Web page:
3 Years, 3 Stories, 3 Lessons Learnt
Updated: Feb 10, 2022
The dawn of a new beginning - Something new, Axwell Ingrosso (Yes it’s a song :))
“Dear Laura, thank you for signing up for news and updates from YouthMappers! We look forward to sharing information with you. But first, let's be clear: it is NOT true what they say. Young people are, in fact, not the leaders of tomorrow. We believe they are leaders TODAY. Our vision is to cultivate a generation of young people to develop this leadership ability and create resilient communities around the world. We work to empower youth to define and change their world by mapping it. ”
I was sold! Everything I was interested in was mentioned in those few lines:
Youth empowerment and leadership, communities and mapping. This was the first email that I received from YouthMappers after subscribing to receive regular updates about the network. I had started my fourth academic year, I’m still not sure if it was adulting or the realisation that I was almost done with school, and I was constantly questioning if I was ready to get into the Geospatial industry as a professional. So, like any other millennial, I searched on the internet: “Opportunities for Geospatial engineering students” or something close to that. Unfortunately, all the results were for students in the USA, Europe... somewhere far far away from home. When I almost gave up I came across an application form for the first YouthMappers leadership fellowship in 2017, then I curiously researched about YouthMappers, learnt about the network and quickly registered to affiliate our GIS club in the network.
In case you are wondering, yes I did apply for the fellowship then, although I was not eligible and was therefore not chosen. However, I was still excited because this was the start of something new.
YouthMappers Kenya participating in the global mapathon to help end FGM in 2018
“If you want to go quickly, go alone. If you want to go far, go together.” – Kenyan Proverb
Fast forward to 2017, a few weeks after being accepted as a chapter, I was fascinated by how we easily connected with other students, professors and organizations from around the world. Resources and opportunities were shared, questions answered, solutions offered and successes celebrated.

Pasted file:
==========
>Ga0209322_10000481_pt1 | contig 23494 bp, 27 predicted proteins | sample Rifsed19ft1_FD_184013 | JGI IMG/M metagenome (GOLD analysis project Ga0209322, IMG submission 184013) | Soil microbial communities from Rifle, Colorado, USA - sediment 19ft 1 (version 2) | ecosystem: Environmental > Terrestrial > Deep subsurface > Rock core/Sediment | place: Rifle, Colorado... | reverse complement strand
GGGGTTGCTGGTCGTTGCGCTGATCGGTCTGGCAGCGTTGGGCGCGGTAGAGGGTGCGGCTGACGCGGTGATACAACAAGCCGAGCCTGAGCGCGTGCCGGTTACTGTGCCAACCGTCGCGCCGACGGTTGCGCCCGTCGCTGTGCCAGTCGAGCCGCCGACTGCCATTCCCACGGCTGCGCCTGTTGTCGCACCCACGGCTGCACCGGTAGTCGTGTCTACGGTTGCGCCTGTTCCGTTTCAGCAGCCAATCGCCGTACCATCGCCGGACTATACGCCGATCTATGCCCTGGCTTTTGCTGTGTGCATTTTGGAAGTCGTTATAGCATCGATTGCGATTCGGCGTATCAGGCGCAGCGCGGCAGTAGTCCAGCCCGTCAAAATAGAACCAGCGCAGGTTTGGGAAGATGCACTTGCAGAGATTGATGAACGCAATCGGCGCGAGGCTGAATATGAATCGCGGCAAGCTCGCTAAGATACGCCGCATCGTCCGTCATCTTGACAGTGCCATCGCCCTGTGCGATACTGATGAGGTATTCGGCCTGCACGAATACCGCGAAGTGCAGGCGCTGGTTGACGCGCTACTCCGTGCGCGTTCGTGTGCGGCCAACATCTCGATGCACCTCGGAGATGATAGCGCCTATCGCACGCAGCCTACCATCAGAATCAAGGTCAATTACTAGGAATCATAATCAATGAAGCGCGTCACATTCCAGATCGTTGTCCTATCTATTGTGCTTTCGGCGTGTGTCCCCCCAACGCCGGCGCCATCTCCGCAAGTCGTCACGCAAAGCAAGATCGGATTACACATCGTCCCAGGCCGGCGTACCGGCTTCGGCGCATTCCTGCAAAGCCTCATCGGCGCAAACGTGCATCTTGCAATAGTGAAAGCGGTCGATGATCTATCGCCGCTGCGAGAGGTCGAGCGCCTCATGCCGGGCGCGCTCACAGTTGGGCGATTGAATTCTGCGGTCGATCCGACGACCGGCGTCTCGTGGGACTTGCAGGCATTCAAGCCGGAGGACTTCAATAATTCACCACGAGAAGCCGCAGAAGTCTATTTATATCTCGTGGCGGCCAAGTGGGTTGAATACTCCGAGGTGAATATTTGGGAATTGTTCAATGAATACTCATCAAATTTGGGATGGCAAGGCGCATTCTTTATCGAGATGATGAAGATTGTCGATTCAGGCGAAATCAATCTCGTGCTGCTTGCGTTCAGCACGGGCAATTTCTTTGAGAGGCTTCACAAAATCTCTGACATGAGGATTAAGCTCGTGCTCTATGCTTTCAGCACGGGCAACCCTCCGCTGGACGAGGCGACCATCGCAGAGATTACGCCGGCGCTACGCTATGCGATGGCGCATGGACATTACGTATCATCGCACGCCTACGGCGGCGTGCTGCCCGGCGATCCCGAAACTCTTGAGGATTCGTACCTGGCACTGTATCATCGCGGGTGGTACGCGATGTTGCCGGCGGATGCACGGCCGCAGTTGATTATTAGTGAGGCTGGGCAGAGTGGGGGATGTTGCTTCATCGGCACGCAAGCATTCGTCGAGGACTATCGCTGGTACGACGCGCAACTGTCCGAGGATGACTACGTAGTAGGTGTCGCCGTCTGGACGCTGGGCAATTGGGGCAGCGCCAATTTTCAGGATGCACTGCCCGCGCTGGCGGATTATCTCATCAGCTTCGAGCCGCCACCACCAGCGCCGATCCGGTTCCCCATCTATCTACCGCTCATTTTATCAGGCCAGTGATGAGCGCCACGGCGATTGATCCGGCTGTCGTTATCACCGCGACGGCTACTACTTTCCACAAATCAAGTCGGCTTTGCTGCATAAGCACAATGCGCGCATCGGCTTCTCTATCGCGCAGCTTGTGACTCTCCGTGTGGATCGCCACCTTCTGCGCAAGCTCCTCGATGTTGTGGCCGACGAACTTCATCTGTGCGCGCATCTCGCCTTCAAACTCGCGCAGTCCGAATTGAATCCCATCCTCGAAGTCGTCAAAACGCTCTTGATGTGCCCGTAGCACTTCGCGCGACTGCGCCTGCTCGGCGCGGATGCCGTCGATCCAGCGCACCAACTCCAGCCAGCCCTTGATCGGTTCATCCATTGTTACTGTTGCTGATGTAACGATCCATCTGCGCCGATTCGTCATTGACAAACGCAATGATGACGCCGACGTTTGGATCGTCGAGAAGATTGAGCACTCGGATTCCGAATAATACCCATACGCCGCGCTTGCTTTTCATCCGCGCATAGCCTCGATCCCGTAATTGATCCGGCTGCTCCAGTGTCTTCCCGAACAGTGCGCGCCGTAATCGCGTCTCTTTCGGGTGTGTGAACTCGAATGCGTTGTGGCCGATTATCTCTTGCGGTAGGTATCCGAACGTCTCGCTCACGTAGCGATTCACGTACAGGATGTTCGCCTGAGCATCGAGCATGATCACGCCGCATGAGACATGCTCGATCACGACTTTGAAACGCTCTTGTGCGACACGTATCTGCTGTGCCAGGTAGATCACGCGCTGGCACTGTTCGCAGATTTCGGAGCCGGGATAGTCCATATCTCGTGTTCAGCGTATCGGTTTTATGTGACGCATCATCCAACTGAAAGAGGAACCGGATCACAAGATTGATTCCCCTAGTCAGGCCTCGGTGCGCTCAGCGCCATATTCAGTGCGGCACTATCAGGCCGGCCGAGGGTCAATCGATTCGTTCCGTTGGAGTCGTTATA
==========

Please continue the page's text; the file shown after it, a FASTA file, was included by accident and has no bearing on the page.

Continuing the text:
A chapter lead from the first YouthMappers chapter in Kenya saw we had formed a new chapter and individually reached out to connect us with Map Kibera, who quickly came in and made an introduction to open data with a focus on OpenStreetMap. We later had more collaborations with other organizations such as Ushahidi and the Regional Centre for Mapping of Resources for Development (RCMRD).
Through the support of these local organizations, we were able to learn more and got a chance to contribute to projects addressing real-life challenges in our communities.
In the words of Cesar Chavez, a Latino American civil rights activist, “we cannot seek achievement for ourselves and forget about the progress and prosperity for our community, our ambitions must be broad enough to include the aspirations and needs of others, for their sakes and for our own.” It is therefore important to ensure that crowdsourced open data makes a positive difference in people’s lives. We can do this by:
Creating and working on projects that address local challenges
Sharing with organizations, institutions and local governments on how they can take advantage of existing open data and the importance of contributing towards the same. Wondering how to go about this? During your academic internship feel free to pitch such ideas to your seniors or discuss the same over breaks.
For your chapter activities, be as open and diverse as you can, seek inspiration from other chapters and OSM communities, engage YouthMappers alumni and collaborate with local organizations.
“ Each one, reach one, teach one ” - African proverb
After an eye-opening and educative experience through YouthMappers, in 2019, I was confident that I could now do more and be more: I was ready to pursue a career in the Geospatial industry. Additionally, with the unlimited resources, the network gained and an encouraging community it was a little less hard than I had imagined. Through YouthMappers I have learnt about the true power of volunteerism, youth leadership, and fearlessness in seeking discomfort. It’s through this that I have been able to participate in fellowships, speak at conferences and do a lot more.
Participating at Geoweek 2018 with YouthMappers leadership fellow Elijah Karanja
In 2019, I was fortunate to be selected as one of the YouthMappers regional ambassadors which meant that I could give back more to the community and engage with YouthMappers in Africa.
Onboarding a new YouthMappers chapter at Maasai Mara University in 2019
I would like to encourage you to pursue the things that you are passionate about and all that makes you happy: “Good enough is not good enough if you can be better and better is not better enough if you can be best.” In the process move together with your friends, encourage and mentor each other.